Updated: Jan 27, 2022
On November 15, Royal Dutch Shell (RDSa.L) announced a simplification process and corporate overhaul, which includes scrapping its dual share structure and moving its headquarters to London. According to the company, the main reasons behind this decision are the Dutch government’s pressure regarding climate targets as the giant progresses to clean energy, and the Netherlands’ 15% dividend tax which also affects the British shareholders.
While some Dutch politicians state the company’s move is good for the country’s ambitions, most of them do not agree. The conglomerate’s mere existence, combined with others--such as Unilever--was generating significant attraction to the country and trust for its financial system & job market. As conglomerates leave the Netherlands one by one, many start questioning the competitiveness of the Netherlands.
Motivations Behind Shell’s Move
Royal Dutch Shell and the government of the Netherlands have been holding talks regarding the country's 15% dividend withholding tax on some of its shares, making them less attractive for international investors. The same tax is also the reason why both publisher Relx (previously Reed Elsevier) and consumer goods giant Unilever moved their headquarters to London and scrapped their dual share structures. Including Shell, all three companies are listed under FTSE100 in London, previously traded as both Dutch and British companies.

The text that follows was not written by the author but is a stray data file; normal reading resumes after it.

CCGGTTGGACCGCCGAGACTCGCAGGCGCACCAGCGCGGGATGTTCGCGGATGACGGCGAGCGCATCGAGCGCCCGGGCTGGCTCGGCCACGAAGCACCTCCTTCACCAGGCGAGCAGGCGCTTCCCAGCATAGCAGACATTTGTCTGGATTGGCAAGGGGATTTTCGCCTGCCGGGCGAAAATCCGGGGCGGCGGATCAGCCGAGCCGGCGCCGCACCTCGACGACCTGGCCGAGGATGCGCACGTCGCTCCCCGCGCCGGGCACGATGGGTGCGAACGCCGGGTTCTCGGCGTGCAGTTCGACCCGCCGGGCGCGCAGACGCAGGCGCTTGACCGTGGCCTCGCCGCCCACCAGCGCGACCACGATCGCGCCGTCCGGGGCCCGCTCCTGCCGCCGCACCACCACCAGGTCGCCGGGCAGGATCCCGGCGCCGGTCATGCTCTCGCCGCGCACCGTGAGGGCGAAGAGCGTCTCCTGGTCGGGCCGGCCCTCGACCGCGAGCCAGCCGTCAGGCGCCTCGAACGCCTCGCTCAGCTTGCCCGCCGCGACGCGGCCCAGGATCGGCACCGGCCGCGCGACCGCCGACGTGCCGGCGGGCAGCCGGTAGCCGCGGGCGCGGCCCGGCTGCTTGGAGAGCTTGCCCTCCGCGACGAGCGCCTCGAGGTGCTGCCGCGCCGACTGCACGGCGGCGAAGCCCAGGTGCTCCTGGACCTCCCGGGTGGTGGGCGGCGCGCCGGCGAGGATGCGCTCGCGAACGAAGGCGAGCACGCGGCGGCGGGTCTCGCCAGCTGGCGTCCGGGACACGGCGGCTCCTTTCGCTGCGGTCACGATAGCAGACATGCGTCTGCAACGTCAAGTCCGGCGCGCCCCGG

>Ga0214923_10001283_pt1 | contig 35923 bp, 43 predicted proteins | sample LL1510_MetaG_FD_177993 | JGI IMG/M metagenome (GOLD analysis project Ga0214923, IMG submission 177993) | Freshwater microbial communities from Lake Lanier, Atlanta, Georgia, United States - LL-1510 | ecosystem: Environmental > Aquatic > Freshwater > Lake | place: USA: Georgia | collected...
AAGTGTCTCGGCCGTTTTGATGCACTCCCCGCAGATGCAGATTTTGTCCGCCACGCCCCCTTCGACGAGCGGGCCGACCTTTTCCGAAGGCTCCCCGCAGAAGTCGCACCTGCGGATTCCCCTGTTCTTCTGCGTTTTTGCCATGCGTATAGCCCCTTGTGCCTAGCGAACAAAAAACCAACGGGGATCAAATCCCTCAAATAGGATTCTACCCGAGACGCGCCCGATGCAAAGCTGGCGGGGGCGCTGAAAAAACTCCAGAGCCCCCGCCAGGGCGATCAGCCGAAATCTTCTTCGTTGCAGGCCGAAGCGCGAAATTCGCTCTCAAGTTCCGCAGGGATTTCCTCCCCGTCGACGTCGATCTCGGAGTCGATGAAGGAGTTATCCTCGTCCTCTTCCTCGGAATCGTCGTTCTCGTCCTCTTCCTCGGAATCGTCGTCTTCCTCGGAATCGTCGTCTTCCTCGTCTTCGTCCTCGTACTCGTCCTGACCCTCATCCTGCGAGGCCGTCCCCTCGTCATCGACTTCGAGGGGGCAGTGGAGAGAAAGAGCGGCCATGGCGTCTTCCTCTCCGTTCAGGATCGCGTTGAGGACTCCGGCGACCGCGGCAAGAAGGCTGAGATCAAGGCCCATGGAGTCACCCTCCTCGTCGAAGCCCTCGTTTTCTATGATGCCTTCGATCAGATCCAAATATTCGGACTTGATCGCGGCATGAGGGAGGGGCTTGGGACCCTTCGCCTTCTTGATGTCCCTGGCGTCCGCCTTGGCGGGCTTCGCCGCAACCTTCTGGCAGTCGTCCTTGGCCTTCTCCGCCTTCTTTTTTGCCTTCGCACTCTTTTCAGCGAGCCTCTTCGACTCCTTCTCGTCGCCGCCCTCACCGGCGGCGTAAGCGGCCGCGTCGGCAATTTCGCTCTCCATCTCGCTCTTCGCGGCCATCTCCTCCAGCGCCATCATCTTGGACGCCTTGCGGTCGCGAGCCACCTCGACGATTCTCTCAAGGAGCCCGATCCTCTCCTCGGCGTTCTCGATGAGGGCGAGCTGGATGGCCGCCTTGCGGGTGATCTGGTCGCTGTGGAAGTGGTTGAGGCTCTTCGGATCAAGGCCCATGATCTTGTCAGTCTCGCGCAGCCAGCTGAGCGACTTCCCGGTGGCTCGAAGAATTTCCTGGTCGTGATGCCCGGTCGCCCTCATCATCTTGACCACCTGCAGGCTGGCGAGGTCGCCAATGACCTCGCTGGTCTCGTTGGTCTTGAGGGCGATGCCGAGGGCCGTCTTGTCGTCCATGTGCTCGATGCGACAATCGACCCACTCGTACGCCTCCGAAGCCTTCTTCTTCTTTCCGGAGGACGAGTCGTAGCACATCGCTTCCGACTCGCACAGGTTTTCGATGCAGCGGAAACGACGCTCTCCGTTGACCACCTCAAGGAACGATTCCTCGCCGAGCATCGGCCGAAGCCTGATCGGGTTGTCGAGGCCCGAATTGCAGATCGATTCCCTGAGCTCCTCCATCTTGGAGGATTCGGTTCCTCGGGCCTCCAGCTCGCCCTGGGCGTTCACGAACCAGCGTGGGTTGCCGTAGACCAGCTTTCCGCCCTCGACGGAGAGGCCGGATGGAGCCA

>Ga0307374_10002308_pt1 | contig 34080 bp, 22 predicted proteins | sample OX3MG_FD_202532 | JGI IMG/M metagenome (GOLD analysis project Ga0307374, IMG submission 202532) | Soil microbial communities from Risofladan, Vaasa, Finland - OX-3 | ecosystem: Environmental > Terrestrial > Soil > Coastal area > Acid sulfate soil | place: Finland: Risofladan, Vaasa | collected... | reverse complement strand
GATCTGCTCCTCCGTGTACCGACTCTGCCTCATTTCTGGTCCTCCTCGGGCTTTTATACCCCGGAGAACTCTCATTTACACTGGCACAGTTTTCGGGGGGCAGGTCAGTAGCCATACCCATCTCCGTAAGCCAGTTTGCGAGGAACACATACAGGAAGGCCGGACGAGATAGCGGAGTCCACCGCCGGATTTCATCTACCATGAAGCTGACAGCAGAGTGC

Shell being the third Anglo-Dutch company on FTSE100 to prefer London over Den Haag will move some rocks on the Dutch side. The new structure means that all shares will be British and the Dutch tax will be lifted from all of the affected shares. This explains Shell’s behind-the-scenes motivation for the decision: playing the cards to attract more investors and keep existing ones happy.
Huge Backlash from the Dutch
As academics are scrambling to tell people how the job market, GDP, and industry attraction will be affected, the opinion of the Dutch public is slowly shaping. Politicians are already commenting on the news: “unpleasantly surprising,” says the outgoing minister of Economic Affairs Stef Blok. The company will lose “royal” status after nearly 130 years of being called the “Royal Dutch Shell”.
Prime Minister of the Netherlands, Mark Rutte, is reportedly preparing a proposal to keep the company from leaving. Sources report that the Dutch government plans to grant a 15% tax cut over the dividends. This “grant” will not only be for Shell but for all the companies the tax previously (and still) applied to. It should also be noted that this dividend tax was also the reason why Unilever moved its HQ to London.
Therefore, it is possible to state that the decision does not only receive backlash from the Dutch politicians and public but also provokes an urge to keep big businesses within the country. The talks to abolish the tax were being held for years, but Shell’s decision forced the government to shift the gear. On the other hand, the Dutch are still unable to form a government after the last elections, which makes the public question the government's ability to abolish the tax after all.